Young consumers in Australia are going back to the basics, according to an annual report released Wednesday.
The report from AMP Capital Shopping Centers showed that these teenage and early-20s buyers said shopping centers are "delivering an offer that you can't get online," according to Mark Kirkland, managing director of AMP Capital.
Titled "A to Gen Z: Shopping with the Future Generation," the report is based on an online survey of about 1,700 Generation-Z shoppers (defined as those aged 17 to 22) across Australia and New Zealand. It found that 87 percent of respondents in Australia "like or love" shopping in stores compared to 79 percent who said they "like or love" to shop online.
That finding may come as a surprise given the oft-cited shift towards e-commerce.
"What we've experienced from that is that the uptake of online has actually been slower than what we originally anticipated four or five years ago," Kirkland told CNBC's "Squawk Box" on Wednesday.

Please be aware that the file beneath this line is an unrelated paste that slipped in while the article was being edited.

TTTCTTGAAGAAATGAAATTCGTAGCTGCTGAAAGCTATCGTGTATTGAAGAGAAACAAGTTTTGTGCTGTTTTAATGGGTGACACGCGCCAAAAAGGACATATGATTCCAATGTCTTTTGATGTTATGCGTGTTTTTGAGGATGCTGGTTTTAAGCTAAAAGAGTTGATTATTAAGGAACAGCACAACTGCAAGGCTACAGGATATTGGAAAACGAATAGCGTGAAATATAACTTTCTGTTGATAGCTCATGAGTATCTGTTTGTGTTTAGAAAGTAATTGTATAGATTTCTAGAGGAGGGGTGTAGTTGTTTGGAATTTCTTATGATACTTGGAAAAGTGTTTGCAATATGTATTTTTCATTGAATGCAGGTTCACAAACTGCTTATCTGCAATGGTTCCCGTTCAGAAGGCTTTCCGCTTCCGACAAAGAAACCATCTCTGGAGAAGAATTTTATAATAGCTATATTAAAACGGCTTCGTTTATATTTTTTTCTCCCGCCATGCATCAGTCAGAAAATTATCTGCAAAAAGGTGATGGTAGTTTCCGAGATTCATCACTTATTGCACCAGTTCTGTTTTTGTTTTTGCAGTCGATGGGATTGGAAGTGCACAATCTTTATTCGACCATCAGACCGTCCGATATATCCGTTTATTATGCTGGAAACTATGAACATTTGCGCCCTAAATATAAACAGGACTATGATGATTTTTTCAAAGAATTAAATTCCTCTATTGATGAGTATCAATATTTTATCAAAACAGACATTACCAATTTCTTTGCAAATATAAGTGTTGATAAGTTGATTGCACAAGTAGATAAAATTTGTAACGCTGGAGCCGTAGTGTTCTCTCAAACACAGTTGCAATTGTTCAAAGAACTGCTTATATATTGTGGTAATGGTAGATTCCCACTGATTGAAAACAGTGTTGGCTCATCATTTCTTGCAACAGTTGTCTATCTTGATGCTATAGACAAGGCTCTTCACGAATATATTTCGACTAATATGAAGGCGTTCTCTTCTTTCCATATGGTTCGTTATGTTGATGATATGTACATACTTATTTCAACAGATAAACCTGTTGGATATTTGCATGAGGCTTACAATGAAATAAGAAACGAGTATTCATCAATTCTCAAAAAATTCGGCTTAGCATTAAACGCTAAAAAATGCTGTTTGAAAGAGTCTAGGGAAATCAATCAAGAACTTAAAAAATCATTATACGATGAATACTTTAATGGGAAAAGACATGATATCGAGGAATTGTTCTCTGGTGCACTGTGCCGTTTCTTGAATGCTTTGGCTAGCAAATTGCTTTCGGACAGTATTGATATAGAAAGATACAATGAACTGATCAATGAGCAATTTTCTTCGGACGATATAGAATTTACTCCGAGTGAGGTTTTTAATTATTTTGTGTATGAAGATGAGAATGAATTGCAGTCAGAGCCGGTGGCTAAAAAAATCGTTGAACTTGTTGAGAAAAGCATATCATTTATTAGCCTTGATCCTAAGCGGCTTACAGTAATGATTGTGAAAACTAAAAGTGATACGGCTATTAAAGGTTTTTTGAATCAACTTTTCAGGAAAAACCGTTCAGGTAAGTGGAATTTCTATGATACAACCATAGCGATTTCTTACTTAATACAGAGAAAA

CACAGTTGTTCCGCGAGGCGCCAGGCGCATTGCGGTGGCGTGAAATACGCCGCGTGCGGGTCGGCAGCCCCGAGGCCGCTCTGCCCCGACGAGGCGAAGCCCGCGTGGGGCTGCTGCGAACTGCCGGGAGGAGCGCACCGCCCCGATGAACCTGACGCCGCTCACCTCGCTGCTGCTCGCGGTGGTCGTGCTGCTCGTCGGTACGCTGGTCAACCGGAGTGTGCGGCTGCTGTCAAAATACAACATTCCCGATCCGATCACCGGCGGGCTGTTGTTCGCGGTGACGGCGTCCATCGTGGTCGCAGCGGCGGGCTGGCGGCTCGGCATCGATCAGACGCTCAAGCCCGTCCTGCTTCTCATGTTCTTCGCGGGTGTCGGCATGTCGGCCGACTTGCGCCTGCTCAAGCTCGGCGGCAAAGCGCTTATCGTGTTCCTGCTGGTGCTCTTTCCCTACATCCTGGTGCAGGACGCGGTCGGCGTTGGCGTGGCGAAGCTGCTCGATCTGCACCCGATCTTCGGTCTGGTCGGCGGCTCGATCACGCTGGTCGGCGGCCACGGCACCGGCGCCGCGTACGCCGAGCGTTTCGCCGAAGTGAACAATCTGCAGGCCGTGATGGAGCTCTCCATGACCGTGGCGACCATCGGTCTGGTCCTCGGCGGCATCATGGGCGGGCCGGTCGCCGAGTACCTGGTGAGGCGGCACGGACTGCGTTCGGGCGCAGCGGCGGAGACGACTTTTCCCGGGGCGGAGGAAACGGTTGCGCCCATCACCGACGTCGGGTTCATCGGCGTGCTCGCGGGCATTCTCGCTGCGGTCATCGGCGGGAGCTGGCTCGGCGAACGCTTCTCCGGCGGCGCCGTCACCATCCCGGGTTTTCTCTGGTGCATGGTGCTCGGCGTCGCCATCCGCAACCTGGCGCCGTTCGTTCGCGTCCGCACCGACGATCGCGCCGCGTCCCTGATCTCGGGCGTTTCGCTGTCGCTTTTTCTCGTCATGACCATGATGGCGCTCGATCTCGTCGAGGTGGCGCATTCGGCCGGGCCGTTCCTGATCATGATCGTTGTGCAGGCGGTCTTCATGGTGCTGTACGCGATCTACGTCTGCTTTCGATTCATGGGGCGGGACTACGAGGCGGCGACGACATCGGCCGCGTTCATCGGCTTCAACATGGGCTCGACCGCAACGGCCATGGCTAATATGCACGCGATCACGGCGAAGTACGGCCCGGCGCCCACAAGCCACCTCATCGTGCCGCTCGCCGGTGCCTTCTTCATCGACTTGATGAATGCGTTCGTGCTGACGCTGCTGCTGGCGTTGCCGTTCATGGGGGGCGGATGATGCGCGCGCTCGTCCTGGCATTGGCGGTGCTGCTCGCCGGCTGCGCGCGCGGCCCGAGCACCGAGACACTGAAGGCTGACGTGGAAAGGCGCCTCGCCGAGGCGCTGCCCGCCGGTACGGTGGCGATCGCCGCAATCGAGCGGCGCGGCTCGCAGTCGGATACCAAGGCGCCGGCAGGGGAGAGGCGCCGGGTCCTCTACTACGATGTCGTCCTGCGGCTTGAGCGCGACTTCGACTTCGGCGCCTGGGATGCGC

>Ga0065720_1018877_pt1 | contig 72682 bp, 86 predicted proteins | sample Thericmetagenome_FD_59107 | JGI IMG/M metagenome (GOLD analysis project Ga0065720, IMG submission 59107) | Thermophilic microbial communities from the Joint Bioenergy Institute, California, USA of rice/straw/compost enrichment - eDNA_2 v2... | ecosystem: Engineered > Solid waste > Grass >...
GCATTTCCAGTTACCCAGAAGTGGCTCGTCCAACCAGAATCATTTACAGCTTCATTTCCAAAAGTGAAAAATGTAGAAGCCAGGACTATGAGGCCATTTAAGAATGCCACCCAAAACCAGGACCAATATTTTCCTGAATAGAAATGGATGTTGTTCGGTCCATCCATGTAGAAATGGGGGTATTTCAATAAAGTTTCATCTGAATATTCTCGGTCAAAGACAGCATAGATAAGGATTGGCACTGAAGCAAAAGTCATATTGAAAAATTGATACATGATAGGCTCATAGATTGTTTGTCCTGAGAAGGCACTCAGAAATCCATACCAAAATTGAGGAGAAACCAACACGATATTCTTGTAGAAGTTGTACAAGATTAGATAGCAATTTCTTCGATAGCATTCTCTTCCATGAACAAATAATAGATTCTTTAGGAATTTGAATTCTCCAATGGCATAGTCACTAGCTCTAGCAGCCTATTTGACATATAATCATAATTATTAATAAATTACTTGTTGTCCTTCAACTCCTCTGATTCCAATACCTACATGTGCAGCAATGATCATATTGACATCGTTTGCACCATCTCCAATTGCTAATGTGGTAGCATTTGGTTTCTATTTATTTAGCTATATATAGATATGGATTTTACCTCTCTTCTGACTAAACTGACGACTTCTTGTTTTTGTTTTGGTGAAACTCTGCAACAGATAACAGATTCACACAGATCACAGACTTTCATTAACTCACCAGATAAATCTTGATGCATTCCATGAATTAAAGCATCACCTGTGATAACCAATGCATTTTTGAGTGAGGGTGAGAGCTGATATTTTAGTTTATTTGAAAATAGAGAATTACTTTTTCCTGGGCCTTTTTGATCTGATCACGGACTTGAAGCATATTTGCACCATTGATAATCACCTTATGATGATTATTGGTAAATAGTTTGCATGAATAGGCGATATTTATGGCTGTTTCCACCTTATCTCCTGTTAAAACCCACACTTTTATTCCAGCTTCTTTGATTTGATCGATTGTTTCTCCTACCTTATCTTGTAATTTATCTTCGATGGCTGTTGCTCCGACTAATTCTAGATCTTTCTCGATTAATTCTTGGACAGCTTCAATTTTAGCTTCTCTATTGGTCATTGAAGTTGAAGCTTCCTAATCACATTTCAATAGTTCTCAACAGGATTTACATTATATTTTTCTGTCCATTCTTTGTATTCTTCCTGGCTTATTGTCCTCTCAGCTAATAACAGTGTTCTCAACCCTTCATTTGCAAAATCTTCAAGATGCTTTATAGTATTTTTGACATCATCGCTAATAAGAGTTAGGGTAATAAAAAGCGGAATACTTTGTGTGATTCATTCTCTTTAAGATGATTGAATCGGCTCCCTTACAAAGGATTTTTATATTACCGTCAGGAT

The reason for that change is Gen Zs "want to be able touch and feel the product, they want to be able to talk to the sales assistants and get that extra piece of advice. And they want to treat it as a social transaction with their friends."
However, that does not imply the downfall of online retailers. In fact, Kirkland said he believes it should be "business as usual." He added that these future shoppers still head online to research potential purchases before going "to the [shopping] centers to make that decision."
Retailers need to "understand their customers and add that additional in-store experience" as well as to enhance it "with a good online experience so that the two can blend together in a fantastic omnichannel offer."
"Retail is something that's constantly changing, we always need to be evolving to stay on market trends," he said.